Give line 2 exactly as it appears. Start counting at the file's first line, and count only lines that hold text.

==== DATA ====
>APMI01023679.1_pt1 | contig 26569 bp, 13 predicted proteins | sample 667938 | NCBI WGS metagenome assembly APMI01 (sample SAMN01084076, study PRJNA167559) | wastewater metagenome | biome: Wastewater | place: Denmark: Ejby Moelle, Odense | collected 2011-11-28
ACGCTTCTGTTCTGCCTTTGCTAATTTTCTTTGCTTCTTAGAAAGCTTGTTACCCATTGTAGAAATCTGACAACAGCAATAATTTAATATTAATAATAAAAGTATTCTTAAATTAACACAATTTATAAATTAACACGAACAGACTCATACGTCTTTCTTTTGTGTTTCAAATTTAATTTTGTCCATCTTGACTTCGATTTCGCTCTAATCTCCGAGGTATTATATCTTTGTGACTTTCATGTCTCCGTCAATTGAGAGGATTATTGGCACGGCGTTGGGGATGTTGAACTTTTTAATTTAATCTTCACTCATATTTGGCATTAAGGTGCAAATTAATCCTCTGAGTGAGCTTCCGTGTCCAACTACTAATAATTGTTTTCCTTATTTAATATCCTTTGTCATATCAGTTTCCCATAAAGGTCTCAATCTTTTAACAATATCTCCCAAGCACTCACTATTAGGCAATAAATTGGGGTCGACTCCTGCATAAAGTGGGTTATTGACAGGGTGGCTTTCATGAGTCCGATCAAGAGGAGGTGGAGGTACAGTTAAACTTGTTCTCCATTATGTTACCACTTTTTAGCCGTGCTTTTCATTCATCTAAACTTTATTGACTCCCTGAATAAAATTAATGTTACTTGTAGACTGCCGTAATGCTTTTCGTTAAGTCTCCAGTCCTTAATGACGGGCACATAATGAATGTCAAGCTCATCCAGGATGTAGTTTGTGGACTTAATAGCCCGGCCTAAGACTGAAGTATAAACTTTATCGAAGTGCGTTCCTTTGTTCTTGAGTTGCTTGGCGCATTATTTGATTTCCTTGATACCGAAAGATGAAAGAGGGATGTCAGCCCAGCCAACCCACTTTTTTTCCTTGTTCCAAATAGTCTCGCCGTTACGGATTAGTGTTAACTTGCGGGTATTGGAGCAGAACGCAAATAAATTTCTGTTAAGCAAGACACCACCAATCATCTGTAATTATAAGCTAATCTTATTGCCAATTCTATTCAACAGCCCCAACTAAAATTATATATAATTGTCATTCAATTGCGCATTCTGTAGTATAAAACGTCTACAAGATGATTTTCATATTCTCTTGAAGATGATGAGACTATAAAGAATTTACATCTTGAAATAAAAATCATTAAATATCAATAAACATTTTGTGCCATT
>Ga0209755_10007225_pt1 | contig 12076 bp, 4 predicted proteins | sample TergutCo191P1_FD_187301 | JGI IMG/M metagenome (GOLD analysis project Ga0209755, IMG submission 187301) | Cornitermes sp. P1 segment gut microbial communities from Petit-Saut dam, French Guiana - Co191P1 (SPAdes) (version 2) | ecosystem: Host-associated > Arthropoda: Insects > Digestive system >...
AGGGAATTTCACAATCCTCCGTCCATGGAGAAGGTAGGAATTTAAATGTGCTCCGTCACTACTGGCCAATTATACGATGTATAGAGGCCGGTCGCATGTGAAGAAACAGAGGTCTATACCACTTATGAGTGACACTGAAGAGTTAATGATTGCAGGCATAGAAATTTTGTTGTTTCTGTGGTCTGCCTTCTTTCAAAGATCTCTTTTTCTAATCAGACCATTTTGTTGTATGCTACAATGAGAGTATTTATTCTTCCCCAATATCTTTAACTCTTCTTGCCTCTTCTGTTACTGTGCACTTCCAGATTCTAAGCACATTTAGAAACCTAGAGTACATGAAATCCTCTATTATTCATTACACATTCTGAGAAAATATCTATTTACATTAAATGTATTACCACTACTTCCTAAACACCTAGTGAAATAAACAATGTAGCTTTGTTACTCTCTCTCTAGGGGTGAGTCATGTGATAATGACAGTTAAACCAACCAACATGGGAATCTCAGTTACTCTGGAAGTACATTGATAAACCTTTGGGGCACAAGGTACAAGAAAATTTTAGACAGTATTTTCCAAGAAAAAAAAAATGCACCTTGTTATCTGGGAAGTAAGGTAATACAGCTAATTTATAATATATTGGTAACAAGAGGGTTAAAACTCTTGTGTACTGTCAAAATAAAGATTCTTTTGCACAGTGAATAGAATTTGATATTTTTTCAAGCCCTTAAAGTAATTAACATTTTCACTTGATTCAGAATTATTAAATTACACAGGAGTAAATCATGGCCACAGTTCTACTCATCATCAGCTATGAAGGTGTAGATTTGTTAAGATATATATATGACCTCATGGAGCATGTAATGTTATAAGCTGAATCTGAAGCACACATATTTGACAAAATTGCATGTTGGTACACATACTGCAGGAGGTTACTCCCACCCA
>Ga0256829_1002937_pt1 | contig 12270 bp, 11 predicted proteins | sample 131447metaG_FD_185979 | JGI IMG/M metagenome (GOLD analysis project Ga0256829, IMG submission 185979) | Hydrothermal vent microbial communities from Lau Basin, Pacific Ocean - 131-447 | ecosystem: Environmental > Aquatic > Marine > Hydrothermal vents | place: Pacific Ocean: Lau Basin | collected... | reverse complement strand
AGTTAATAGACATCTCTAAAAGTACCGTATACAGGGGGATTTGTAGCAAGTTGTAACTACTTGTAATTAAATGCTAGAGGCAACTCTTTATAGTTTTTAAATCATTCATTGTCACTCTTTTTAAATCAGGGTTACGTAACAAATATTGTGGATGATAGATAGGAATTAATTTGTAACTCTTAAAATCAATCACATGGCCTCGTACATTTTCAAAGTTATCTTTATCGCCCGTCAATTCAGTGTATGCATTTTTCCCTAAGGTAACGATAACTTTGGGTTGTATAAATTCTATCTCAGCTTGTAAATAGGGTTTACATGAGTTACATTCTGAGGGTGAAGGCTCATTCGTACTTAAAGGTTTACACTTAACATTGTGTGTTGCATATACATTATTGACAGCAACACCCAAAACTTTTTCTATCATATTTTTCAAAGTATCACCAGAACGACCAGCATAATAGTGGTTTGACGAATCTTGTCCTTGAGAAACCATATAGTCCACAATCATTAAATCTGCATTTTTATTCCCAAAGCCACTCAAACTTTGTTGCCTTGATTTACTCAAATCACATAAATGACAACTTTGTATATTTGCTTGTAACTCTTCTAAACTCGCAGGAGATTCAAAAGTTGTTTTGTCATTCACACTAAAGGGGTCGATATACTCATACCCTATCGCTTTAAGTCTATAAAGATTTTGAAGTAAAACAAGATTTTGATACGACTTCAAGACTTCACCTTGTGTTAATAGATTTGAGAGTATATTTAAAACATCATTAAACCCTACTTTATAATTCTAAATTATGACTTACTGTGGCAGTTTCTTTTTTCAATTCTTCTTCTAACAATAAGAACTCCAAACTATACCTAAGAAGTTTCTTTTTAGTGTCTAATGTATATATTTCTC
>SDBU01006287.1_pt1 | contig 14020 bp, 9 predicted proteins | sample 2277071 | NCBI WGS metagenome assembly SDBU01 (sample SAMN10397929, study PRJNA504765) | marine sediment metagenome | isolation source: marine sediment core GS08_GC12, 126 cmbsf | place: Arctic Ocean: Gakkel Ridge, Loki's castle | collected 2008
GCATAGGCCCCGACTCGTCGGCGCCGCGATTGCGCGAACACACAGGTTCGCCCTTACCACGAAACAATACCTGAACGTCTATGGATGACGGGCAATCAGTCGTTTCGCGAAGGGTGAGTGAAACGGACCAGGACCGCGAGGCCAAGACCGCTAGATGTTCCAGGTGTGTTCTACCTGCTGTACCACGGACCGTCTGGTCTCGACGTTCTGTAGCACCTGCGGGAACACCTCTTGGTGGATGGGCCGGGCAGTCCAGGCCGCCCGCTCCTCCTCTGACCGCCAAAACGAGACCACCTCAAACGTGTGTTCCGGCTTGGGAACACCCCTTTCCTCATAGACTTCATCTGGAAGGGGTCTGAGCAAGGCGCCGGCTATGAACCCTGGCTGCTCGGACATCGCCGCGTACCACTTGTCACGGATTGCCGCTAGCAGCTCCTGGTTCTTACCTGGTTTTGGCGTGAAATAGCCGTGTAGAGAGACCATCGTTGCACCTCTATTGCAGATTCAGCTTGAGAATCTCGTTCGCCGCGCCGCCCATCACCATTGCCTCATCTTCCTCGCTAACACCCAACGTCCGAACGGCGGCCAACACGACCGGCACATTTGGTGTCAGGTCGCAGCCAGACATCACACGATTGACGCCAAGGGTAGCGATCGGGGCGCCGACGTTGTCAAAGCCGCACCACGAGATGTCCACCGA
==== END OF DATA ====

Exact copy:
ACGCTTCTGTTCTGCCTTTGCTAATTTTCTTTGCTTCTTAGAAAGCTTGTTACCCATTGTAGAAATCTGACAACAGCAATAATTTAATATTAATAATAAAAGTATTCTTAAATTAACACAATTTATAAATTAACACGAACAGACTCATACGTCTTTCTTTTGTGTTTCAAATTTAATTTTGTCCATCTTGACTTCGATTTCGCTCTAATCTCCGAGGTATTATATCTTTGTGACTTTCATGTCTCCGTCAATTGAGAGGATTATTGGCACGGCGTTGGGGATGTTGAACTTTTTAATTTAATCTTCACTCATATTTGGCATTAAGGTGCAAATTAATCCTCTGAGTGAGCTTCCGTGTCCAACTACTAATAATTGTTTTCCTTATTTAATATCCTTTGTCATATCAGTTTCCCATAAAGGTCTCAATCTTTTAACAATATCTCCCAAGCACTCACTATTAGGCAATAAATTGGGGTCGACTCCTGCATAAAGTGGGTTATTGACAGGGTGGCTTTCATGAGTCCGATCAAGAGGAGGTGGAGGTACAGTTAAACTTGTTCTCCATTATGTTACCACTTTTTAGCCGTGCTTTTCATTCATCTAAACTTTATTGACTCCCTGAATAAAATTAATGTTACTTGTAGACTGCCGTAATGCTTTTCGTTAAGTCTCCAGTCCTTAATGACGGGCACATAATGAATGTCAAGCTCATCCAGGATGTAGTTTGTGGACTTAATAGCCCGGCCTAAGACTGAAGTATAAACTTTATCGAAGTGCGTTCCTTTGTTCTTGAGTTGCTTGGCGCATTATTTGATTTCCTTGATACCGAAAGATGAAAGAGGGATGTCAGCCCAGCCAACCCACTTTTTTTCCTTGTTCCAAATAGTCTCGCCGTTACGGATTAGTGTTAACTTGCGGGTATTGGAGCAGAACGCAAATAAATTTCTGTTAAGCAAGACACCACCAATCATCTGTAATTATAAGCTAATCTTATTGCCAATTCTATTCAACAGCCCCAACTAAAATTATATATAATTGTCATTCAATTGCGCATTCTGTAGTATAAAACGTCTACAAGATGATTTTCATATTCTCTTGAAGATGATGAGACTATAAAGAATTTACATCTTGAAATAAAAATCATTAAATATCAATAAACATTTTGTGCCATT